New-Home Sales Show That Builders Are Ramping Up

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In a market that’s been dogged by a lack of housing supply, builders are finally, well, building—and not just the luxury homes that they’ve been favoring in recent years, according to a recent report.

About 45,000 newly constructed homes either sold or were for sale in October, according to the U.S. Commerce Department’s new residential sales report. That’s roughly the same as in September, but it represents a nearly 15.4% jump from the same month a year earlier.

“Sales this month are flat … [but] on a year-over-year basis, sales of new homes are up considerably,” says®‘s senior economist, Joe Kirchner. “I’m seeing builders build more homes compared to last year. That’s good for buyers.”

The share of new homes priced between $150,000 and $199,999 rose to 17%. That’s up from 12% in September and 11% the same time a year ago. However, Kirchner warns against getting too excited about that jump, saying it’s “within the normal range” for homes in that price range.

And only 5% of new homes sold in October were in the lowest price bracket, under $150,000. Sorry, cash-strapped aspiring homeowners. That’s compared with just 3% in September, but down from 6% in October of last year® looked only at the numbers that were not seasonally adjusted. This means that they weren’t smoothed out over a 12-month period to account for seasonal fluctuations.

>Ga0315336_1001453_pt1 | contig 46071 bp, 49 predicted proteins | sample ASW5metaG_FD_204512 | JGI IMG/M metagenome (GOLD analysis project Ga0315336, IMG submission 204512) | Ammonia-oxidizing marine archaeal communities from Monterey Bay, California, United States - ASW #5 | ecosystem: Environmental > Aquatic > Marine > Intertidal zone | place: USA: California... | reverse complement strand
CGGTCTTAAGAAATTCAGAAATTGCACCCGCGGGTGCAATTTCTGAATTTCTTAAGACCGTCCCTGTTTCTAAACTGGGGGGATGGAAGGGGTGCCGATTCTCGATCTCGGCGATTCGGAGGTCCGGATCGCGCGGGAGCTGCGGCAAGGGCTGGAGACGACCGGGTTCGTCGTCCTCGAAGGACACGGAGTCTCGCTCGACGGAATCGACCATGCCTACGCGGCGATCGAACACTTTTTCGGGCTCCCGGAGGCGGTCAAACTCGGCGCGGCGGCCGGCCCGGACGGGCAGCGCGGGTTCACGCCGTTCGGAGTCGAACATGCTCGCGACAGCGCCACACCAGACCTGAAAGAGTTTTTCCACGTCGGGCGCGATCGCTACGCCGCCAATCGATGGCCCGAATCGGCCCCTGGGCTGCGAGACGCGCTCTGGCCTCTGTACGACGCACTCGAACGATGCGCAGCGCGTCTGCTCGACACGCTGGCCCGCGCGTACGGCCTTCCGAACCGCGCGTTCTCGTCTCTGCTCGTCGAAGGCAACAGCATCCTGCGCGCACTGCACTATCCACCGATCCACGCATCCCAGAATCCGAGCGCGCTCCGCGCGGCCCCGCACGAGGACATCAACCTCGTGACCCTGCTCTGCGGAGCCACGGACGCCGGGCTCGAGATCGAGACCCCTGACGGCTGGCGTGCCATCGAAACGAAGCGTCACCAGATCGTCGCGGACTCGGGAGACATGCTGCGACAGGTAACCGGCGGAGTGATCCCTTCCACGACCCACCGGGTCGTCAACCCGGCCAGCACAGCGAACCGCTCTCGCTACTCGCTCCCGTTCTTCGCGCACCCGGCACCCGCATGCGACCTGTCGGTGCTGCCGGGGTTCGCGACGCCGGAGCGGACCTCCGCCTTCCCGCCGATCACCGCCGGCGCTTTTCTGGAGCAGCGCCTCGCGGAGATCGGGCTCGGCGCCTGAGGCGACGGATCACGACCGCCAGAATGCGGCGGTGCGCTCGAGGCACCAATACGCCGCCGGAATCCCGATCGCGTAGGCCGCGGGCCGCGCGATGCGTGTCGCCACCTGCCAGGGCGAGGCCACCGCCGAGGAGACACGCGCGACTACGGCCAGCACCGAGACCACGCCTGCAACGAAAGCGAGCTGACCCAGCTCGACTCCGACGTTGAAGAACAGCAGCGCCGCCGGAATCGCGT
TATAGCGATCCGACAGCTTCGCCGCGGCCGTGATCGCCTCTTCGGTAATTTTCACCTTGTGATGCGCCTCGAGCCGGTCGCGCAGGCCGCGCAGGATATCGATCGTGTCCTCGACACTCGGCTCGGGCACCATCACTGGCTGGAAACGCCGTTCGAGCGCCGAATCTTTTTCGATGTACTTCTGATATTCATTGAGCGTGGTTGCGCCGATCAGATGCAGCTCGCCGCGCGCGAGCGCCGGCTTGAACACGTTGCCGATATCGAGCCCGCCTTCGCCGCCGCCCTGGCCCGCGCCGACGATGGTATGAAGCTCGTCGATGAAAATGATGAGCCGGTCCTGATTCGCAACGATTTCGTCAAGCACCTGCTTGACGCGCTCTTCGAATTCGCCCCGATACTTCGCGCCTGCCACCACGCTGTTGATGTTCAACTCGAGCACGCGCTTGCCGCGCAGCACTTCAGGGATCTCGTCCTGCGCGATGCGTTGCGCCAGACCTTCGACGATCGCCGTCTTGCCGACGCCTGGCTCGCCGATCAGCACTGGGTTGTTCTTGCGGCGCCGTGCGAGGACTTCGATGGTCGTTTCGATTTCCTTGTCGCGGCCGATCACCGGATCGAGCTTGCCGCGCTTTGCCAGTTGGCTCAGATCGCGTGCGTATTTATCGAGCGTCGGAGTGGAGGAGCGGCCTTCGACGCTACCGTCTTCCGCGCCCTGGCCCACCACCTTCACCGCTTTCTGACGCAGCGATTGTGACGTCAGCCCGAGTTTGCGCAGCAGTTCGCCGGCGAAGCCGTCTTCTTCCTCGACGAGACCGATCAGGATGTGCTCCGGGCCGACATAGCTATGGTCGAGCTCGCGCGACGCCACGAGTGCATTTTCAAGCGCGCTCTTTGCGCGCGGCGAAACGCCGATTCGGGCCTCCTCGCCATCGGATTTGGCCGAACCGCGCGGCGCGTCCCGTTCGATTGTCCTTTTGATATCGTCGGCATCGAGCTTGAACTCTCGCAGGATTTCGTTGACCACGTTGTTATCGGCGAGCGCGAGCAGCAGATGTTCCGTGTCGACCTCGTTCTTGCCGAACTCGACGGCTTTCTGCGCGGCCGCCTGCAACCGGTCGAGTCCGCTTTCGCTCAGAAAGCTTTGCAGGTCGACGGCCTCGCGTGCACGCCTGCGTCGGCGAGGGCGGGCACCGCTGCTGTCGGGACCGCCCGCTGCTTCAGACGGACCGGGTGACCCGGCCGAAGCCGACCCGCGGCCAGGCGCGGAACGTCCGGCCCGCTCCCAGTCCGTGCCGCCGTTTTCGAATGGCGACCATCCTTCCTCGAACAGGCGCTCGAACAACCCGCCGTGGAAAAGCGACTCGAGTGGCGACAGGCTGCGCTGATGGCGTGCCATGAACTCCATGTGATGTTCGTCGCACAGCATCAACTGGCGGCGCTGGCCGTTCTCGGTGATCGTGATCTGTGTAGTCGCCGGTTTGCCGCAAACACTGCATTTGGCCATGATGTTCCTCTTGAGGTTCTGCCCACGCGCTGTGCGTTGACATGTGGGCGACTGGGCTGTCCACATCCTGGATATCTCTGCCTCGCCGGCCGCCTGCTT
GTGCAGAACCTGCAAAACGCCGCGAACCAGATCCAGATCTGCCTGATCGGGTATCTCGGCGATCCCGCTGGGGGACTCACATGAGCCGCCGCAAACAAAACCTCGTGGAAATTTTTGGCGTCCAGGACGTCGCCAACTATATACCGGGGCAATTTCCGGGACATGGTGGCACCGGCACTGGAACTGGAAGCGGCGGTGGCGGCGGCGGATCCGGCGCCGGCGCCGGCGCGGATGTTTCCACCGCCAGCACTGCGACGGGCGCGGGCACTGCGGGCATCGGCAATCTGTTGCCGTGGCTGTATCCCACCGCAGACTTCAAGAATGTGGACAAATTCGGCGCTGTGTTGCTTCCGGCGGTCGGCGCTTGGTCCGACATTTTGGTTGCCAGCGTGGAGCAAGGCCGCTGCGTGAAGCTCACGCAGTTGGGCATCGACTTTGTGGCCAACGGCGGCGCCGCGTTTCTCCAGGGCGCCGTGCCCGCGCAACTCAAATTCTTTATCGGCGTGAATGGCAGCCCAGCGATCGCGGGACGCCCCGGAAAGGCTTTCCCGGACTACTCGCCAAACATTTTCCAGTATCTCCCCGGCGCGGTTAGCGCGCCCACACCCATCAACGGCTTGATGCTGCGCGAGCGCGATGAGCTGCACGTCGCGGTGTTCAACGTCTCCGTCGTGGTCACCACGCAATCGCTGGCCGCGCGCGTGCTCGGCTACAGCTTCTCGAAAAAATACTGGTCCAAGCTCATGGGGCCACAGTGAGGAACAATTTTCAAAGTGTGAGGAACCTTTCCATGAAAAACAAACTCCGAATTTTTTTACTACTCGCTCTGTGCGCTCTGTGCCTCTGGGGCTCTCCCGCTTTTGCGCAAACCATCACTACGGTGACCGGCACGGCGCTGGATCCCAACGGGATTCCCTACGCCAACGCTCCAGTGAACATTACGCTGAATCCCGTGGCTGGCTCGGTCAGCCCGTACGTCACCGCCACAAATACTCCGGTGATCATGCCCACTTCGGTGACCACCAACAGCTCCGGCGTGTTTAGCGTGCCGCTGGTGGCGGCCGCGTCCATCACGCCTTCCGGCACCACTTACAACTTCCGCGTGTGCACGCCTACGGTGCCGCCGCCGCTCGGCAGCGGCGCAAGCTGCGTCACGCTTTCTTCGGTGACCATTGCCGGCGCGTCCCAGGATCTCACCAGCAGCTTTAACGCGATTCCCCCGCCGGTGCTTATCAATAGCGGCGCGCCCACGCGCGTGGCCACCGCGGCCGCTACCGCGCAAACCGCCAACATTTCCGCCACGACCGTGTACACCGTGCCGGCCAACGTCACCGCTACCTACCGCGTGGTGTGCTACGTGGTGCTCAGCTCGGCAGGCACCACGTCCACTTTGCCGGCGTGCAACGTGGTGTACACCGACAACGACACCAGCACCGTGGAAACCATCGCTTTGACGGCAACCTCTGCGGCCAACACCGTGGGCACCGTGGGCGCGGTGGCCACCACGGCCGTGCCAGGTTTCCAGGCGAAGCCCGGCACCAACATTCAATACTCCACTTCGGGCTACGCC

But builders’ main target remains buyers who are typically older, wealthier, and looking to trade up from their existing home to a larger, nicer one.

The median price of a new home was $304,500 in October, according to the report. That’s down nearly 3.1% from September, but up 1.9% from the same time a year earlier.

And new homes are considerably more expensive than existing abodes (i.e., those previously lived in)—by about 31.3%. The median price for an existing home was $232,000 in October, according to a recent National Association of Realtors® report.

The bulk of new homes, at about 54%, cost between $200,000 and $399,999, according to the report. About 11% cost between $400,000 and $499,999, while 9% were between $500,000 and $749,999.

Despite all the talk of a slowdown in the luxury market, about 4% of new homes were priced at $750,000 and up. That’s an increase from 3% in September, but down from 5% a year ago.

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